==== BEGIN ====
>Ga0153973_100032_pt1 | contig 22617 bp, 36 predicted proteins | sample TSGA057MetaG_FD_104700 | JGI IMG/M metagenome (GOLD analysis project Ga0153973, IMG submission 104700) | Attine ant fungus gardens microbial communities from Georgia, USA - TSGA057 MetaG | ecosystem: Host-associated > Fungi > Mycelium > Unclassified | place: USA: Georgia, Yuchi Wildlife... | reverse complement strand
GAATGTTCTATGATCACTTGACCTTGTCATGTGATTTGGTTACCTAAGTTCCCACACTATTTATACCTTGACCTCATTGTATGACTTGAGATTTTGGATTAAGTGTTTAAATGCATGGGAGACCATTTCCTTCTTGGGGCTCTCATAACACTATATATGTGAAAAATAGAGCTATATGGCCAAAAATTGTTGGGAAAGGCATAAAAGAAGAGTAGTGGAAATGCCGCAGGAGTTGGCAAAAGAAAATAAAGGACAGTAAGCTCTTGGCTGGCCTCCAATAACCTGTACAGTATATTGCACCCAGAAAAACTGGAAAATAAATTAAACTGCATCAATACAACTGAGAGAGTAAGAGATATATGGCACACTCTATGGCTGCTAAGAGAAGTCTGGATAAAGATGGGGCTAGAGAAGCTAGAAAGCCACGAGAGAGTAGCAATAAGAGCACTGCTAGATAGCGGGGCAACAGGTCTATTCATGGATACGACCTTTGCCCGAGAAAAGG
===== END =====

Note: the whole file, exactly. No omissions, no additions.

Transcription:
>Ga0153973_100032_pt1 | contig 22617 bp, 36 predicted proteins | sample TSGA057MetaG_FD_104700 | JGI IMG/M metagenome (GOLD analysis project Ga0153973, IMG submission 104700) | Attine ant fungus gardens microbial communities from Georgia, USA - TSGA057 MetaG | ecosystem: Host-associated > Fungi > Mycelium > Unclassified | place: USA: Georgia, Yuchi Wildlife... | reverse complement strand
GAATGTTCTATGATCACTTGACCTTGTCATGTGATTTGGTTACCTAAGTTCCCACACTATTTATACCTTGACCTCATTGTATGACTTGAGATTTTGGATTAAGTGTTTAAATGCATGGGAGACCATTTCCTTCTTGGGGCTCTCATAACACTATATATGTGAAAAATAGAGCTATATGGCCAAAAATTGTTGGGAAAGGCATAAAAGAAGAGTAGTGGAAATGCCGCAGGAGTTGGCAAAAGAAAATAAAGGACAGTAAGCTCTTGGCTGGCCTCCAATAACCTGTACAGTATATTGCACCCAGAAAAACTGGAAAATAAATTAAACTGCATCAATACAACTGAGAGAGTAAGAGATATATGGCACACTCTATGGCTGCTAAGAGAAGTCTGGATAAAGATGGGGCTAGAGAAGCTAGAAAGCCACGAGAGAGTAGCAATAAGAGCACTGCTAGATAGCGGGGCAACAGGTCTATTCATGGATACGACCTTTGCCCGAGAAAAGG